Re-Legalize it? Herer’s Legacy Lives on in Hemp Initiative

Jack Herer was likely the figure most responsible for the revolution in cannabis consciousness in the 1990s — especially where the industrial applications of hemp are concerned.

His 1985 book “The Emperor Wears No Clothes,” an encyclopedic take-down of cannabis prohibition, to be expanded over several editions with more documentation of the plant’s multifarious uses, was the proverbial bible for a generation of hemp crusaders.

Now, a decade after his passing, his surviving friends, family and comrades are fighting to get his legacy enshrined in California law though an updated version of a ballot initiative that he authored over a generation ago. 

A Post-Prop 64 Vision

A new plan for changing the scope of legal marijuana in the Golden State is California Cannabis Hemp Initiative (CCHI). Dan Herer  —  Jack’s son, who founded the Jack Herer Foundation to carry on his father’s work —  says that with some “minor changes,” the initiative is the same one that the “Emperor of Hemp” first crafted in 1990.

The initiative failed to win enough signatures that year, and several election years since then. But Dan thinks that widespread disillusionment with how things have unfolded since California’s 2016 legalization initiative, Proposition 64, could mean that the CCHI’s hour has arrived. 

“We’re collecting signatures for a new initiative that we hope will put Prop 64 out of business,” Dan Herer tells Cannabis Now. “The way Prop 64 was written, there was a lot of room for serious f*ckery to go on, and over the past four years a lot of our worst fears have been realized. Things have gone woefully awry for those who hoped for a cannabis economy that lifted communities rather than suppressed them.” 

The CCHI is crafted to support small businesses and encourage hemp production by keeping taxes and licensing fees manageable, and lifting restrictions on cultivation.  

Dan has little patience with the limitations in Prop 64 and its enabling legislation.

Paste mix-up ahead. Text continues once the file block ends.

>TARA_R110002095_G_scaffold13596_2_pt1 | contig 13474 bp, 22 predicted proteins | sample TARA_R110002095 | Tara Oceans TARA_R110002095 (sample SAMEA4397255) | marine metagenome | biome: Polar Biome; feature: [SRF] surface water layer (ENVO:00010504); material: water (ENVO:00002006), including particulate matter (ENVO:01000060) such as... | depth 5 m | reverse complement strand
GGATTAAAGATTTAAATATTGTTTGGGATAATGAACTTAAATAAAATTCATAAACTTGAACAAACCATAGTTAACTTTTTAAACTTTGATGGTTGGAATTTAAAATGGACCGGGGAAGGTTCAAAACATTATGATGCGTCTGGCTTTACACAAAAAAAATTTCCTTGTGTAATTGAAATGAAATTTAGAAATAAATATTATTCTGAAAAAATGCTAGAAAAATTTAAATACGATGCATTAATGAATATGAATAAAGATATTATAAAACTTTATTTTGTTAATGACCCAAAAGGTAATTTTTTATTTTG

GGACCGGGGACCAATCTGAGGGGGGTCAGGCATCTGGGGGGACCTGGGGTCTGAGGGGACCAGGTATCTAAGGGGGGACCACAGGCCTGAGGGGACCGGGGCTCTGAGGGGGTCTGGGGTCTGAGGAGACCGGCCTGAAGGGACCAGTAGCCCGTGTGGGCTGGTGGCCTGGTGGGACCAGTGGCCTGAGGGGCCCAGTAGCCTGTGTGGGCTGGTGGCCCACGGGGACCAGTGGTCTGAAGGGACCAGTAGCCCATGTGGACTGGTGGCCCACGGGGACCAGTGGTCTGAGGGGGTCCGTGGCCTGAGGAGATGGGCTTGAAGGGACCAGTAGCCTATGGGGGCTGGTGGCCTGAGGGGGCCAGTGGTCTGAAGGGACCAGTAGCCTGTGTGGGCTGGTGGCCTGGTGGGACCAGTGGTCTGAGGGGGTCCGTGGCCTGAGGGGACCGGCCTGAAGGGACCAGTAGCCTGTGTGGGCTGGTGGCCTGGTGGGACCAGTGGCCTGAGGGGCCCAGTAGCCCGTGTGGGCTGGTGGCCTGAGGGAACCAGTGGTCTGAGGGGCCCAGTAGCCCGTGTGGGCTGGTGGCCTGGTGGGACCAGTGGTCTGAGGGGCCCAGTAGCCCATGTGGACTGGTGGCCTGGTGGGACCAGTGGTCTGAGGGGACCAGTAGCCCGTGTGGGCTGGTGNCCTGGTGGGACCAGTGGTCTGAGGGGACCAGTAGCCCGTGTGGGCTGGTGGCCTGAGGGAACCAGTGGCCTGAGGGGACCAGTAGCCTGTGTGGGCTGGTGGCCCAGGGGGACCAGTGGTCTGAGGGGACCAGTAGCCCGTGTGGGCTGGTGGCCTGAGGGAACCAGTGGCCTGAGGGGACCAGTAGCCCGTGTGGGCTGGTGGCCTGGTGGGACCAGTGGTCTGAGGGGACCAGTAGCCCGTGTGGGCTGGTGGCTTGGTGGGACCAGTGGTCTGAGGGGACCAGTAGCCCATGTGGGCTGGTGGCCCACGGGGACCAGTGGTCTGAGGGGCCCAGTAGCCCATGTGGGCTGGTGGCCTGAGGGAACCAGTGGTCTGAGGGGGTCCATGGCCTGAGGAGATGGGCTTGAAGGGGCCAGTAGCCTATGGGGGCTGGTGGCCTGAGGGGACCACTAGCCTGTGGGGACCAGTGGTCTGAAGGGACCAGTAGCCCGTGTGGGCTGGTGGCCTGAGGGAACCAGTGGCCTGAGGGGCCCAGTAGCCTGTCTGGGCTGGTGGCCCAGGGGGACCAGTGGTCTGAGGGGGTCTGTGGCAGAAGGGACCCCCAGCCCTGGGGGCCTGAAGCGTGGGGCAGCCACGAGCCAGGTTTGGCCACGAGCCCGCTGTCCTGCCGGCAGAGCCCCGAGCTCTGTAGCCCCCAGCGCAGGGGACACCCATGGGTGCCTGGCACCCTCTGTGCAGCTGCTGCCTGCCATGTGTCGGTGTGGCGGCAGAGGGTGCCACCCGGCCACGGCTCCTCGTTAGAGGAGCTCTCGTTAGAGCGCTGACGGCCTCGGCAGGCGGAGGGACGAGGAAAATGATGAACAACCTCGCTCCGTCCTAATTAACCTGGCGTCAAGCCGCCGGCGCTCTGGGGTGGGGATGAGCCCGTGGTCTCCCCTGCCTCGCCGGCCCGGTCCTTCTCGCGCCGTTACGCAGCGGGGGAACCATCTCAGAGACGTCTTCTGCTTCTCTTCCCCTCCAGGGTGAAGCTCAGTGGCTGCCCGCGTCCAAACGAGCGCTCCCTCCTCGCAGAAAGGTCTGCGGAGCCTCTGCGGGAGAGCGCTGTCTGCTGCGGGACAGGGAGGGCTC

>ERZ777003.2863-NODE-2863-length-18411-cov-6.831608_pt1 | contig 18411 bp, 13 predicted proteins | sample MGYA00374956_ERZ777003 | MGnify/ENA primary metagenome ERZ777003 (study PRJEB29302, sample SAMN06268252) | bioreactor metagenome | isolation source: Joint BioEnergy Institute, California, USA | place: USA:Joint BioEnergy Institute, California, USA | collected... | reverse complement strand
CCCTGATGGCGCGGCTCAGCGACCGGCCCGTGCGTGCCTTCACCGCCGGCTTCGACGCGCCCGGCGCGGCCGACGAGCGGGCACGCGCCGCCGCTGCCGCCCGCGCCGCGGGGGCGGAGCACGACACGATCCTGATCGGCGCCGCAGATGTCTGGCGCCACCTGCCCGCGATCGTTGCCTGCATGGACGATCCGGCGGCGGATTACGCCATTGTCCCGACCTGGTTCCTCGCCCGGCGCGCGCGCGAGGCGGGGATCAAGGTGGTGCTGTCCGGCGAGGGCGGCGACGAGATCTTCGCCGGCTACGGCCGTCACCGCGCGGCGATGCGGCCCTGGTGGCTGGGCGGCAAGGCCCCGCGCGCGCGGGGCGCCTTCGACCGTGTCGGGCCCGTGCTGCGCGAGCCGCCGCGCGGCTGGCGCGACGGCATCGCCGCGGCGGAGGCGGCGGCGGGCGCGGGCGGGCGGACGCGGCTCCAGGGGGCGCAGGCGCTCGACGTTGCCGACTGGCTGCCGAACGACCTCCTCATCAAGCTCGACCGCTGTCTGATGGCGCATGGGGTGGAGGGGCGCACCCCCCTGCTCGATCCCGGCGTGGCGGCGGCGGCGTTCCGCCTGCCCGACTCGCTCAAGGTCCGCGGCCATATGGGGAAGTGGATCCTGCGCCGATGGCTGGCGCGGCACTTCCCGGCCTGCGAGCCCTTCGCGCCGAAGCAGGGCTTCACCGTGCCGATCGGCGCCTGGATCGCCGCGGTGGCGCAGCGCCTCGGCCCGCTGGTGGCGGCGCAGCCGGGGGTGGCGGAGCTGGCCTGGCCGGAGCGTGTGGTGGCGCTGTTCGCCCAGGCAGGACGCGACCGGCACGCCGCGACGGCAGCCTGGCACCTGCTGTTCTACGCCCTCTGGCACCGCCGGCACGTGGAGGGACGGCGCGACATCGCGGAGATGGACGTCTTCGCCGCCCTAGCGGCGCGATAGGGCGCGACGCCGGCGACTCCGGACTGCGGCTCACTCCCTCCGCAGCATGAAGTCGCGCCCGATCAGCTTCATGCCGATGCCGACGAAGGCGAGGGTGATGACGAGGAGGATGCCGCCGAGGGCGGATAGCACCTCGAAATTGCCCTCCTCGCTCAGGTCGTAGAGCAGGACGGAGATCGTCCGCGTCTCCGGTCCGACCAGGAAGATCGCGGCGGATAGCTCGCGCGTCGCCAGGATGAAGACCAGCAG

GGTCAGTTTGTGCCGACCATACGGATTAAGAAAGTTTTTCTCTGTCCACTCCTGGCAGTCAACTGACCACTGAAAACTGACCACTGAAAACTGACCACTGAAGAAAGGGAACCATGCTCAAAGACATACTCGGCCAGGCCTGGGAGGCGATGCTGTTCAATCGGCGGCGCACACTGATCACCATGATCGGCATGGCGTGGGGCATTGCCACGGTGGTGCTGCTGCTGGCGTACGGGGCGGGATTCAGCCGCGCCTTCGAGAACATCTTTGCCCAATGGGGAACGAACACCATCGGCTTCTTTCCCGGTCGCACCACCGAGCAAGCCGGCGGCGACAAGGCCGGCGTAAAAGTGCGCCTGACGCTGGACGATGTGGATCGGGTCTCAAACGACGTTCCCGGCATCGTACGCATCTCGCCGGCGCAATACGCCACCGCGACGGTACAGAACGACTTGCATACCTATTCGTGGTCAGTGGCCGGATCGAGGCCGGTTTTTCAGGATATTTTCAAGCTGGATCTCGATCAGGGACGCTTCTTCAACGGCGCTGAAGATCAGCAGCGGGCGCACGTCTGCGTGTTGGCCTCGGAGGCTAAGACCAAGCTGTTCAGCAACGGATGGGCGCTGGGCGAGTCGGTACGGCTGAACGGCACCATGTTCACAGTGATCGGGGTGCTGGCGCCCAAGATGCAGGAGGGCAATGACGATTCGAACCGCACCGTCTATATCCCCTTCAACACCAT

“The narratives used in the name cannabis control are same lies and falsehoods that created prohibition and all the pushback over the past 80 years about what cannabis is and what it can do,” he says. “We are being inhibited at every step.” 

Lifting the Tax Burden

Dan is scathing in his indictment of California’s status quo.

“If you grow cannabis in Santa Cruz and sell it in San Jose, there are taxes in both jurisdictions of up to 15% of gross,” he protests. “By the time you’re paying all your taxes, there’s no room for expansion, for lobbying — for educating the community about the truth about cannabis, and countering the lies that are created to control cannabis.” 

The text of the CCHI stipulates that only a point-of-sale excise tax can be imposed on “euphoric” (psychoactive) cannabis products, with the total not to exceed 10%. The state and localities can divvy up the 10% as they wish, but that’s the cap. And at least 50% of the revenues would go toward research, development and promotion of an industrial hemp industry in California.

Current taxes based on gross sale from producers to retailers are to be eliminated. “Now, the tax liability can be up to 80% and it is taxed on gross rather than earnings, and regardless of cost to produce goods,” Dan said of the current system. “The profit margin can be as low as four percent.” 

In a very critical issue for “compassionate care” in California, taxes would be eliminated for medicinal use under the CCHI.

The CCHI would loosen things up quite considerably in other ways too. It would raise the state limit on the number of plants that can be grown for personal “euphoric” use from the current six to a very impressive 99. 

Licensing fees for commercial cultivators are to be capped at $1,000, as opposed to up to $30,000 now. Localities would only be able to impose an ordinary business license. The text also allows temporary licenses for special events. 

These regulations mostly follow the model already in place for wine and beer. And the CCHI, unlike Prop 64, would actually de-schedule cannabis under state law, removing it from the California Uniform Controlled Substances Act.

Limits on quantity for commercial cultivation would also be lifted. This may, for some, raise fears about corporate cannabis exploiting economies of scale. But Buddy Duzy, CCHI initiative coordinator, thinks the market will ultimately favor small growers.

Under CCHI, he says, “big corporations and craft farmers don’t get treated differently. We expect craft farmers to be basically controlling it, because people don’t like to smoke the same thing all the time — they like to switch brands. And most pot smokers don’t like to support big corporations either.” 

The Arc of Hemp History

The CCHI has never made it onto the ballot before, despite tries in 2008, 2012 and 2016, most recently. But Duzy echoes Dan’s optimism. “We’re hoping its gonna pass this time, because Prop 64 made such a mess out of the pot industry in California that people are screaming for change.” 

To get the CCHI on the November ballot, the campaign must line up 625,000 validated signatures by April 20 (which, fortuitously enough, happens to be 420). This may seem a daunting prospect, but Duzy is confident that with enough money to hire signature-collectors, it can be done. The campaign, based in the Los Angeles area, is currently raising money to launch this effort.